CBS Lets Dixie Chicks Rant about 2003 Threat

Apparently it's old news week at the broadcast networks. After hyping the year-old revelation
about the NSA's telephone record program, CBS has invited the Dixie
Chicks, the formerly popular country music group whose penchant for
spouting liberal platitudes alienated their fan base, to talk about
death threats they received in 2003.

Ostensibly, the purpose of the
Chicks' appearance
on "60 Minutes" this Sunday is to promote a new
album, but the lead of CBS's online promotional piece about the
interview focuses entirely on three-year-old threats.There's apparently
an effort to "make news" here most likely, but it's so feeble as to be

Any person who cuts even a slightly bigger-than-average public profile has received death threats. Doing
a story on them is of questionable value; doing one on threats received
in 2003 can only be attributed to the fact that the Dixie Chicks are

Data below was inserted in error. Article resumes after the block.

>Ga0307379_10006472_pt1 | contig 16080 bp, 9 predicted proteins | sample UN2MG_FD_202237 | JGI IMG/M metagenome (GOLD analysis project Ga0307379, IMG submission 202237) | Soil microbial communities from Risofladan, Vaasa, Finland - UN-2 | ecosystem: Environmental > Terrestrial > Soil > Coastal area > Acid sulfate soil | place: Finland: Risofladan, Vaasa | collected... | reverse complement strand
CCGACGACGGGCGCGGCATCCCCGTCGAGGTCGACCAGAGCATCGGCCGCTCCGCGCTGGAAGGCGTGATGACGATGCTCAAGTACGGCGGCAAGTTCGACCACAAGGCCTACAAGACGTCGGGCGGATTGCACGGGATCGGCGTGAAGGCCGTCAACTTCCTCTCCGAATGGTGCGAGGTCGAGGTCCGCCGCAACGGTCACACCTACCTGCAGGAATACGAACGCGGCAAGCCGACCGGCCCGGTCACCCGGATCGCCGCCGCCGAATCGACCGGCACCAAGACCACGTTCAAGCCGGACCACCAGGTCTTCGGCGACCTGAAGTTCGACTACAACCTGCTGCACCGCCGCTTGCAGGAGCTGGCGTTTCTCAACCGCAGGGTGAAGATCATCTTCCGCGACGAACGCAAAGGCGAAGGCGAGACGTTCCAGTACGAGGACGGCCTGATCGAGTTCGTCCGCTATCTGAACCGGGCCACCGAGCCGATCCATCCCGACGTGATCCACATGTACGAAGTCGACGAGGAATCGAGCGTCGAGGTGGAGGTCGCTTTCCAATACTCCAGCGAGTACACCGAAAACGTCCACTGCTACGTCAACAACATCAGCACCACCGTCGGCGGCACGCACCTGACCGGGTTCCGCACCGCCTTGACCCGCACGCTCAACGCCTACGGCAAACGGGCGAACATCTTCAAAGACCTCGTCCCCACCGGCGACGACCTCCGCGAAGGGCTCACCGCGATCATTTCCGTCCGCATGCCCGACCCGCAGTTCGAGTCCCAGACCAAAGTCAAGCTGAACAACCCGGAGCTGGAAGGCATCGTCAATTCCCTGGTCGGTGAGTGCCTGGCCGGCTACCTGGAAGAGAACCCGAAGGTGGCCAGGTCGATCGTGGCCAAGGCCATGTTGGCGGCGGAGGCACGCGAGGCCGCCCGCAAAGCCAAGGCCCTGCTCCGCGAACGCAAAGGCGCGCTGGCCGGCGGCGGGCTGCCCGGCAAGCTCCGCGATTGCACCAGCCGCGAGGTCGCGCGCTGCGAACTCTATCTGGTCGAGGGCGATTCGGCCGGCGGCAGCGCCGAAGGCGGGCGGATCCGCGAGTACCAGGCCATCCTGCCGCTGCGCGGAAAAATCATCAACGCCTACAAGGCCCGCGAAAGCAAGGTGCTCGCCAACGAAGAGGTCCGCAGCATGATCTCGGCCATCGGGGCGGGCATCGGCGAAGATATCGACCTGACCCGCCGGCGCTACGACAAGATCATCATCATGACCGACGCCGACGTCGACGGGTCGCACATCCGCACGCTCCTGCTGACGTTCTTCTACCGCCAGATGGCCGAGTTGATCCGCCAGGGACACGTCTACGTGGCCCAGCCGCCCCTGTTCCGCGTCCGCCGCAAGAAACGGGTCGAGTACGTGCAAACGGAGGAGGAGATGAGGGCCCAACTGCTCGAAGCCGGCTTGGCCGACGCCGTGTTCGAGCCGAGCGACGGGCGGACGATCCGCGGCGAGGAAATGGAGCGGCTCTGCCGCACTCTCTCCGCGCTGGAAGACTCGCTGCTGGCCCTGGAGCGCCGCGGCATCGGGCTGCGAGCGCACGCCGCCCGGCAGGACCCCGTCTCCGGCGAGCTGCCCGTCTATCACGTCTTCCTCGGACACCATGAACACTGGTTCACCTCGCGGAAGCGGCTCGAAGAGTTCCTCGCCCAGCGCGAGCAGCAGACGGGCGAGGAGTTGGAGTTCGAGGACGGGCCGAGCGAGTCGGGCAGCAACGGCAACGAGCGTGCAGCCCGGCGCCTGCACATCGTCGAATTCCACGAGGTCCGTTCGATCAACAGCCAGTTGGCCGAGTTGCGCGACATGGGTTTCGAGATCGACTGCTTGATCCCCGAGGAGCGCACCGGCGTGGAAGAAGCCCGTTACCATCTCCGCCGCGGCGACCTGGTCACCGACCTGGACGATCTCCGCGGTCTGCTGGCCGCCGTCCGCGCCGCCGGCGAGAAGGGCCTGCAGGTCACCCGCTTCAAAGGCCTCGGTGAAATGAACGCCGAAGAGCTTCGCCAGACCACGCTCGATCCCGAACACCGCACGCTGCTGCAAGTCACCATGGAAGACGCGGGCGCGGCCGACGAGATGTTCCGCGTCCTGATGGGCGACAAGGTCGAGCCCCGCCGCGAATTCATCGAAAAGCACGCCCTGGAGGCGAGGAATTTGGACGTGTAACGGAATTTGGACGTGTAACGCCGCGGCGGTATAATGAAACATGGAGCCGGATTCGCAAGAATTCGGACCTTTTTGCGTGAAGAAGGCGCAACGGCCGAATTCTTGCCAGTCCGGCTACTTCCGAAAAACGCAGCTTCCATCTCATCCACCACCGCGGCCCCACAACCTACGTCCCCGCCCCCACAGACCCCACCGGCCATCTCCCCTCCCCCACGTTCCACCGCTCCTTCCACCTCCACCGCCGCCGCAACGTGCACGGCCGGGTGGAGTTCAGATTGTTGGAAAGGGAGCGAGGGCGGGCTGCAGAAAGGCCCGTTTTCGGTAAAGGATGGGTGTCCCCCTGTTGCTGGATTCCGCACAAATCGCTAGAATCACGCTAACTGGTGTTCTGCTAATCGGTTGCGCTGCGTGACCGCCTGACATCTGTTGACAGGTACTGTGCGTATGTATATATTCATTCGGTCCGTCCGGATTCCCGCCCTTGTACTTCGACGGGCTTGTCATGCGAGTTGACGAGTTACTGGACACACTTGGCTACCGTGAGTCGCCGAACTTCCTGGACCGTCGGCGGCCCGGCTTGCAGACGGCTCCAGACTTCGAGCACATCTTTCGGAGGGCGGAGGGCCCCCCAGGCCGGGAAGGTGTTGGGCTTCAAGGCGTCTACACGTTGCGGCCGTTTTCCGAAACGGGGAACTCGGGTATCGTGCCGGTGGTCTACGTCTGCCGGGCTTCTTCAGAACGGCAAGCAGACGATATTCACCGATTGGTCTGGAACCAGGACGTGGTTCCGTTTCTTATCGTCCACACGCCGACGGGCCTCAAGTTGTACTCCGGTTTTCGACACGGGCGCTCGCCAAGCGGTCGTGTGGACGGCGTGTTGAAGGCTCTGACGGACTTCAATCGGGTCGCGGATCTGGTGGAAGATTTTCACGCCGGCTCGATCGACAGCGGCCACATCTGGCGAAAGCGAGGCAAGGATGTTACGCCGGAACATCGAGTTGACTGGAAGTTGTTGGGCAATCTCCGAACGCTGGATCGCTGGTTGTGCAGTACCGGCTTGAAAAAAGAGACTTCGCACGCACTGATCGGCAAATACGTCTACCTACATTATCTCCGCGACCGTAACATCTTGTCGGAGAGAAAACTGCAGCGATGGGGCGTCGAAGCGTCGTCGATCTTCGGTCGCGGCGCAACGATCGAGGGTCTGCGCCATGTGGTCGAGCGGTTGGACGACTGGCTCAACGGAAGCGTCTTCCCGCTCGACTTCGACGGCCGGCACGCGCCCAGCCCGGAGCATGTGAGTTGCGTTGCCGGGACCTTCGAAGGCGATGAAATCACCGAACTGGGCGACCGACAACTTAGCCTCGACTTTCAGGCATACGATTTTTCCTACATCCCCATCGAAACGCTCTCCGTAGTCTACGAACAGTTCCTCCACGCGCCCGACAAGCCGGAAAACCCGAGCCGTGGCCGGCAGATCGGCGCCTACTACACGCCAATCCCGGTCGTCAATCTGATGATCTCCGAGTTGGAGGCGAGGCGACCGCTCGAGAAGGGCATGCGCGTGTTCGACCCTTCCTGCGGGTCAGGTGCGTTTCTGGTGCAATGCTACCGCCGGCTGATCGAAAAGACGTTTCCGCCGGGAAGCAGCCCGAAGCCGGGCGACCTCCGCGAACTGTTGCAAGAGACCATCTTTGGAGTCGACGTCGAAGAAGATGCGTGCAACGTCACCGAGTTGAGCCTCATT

liberal. Much-reviled conservative women like Linda Tripp or Katherine
Harris both received many death threats but were never granted
interviews with "60 Minutes" to talk about their experiences in a
sympathetic manner.

I found this section of the story amusing in its contradictory nature:

A recent single the band released, called "Not Ready to Make Nice,"
speaks to the band's state of mind three years after what they call the
"the London incident."

In the 60 Minutes segment, the band refuses to apologize to
country music fans who were angered by Maines' remarks or to "make
nice" to the radio stations that refused to play their music. When
asked by Kroft why the band just doesn't try to make country music fans
happy, Maines tells him that's not the way the Dixie Chicks work. "We
don't make decisions based on that. We don't go, 'OK, our fans are in
the red states, so I'm going play a red, white and blue guitar and put
on my I Love Bush T-shirt,'" she says. "We're not like that because
we're not politicians. We're musicians," Maines tells Kroft.

In other words, the Dixie Chicks aren't apologizing for making
political remarks because they're not political. Makes a lot of sense
to me.

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Matthew Sheffield's picture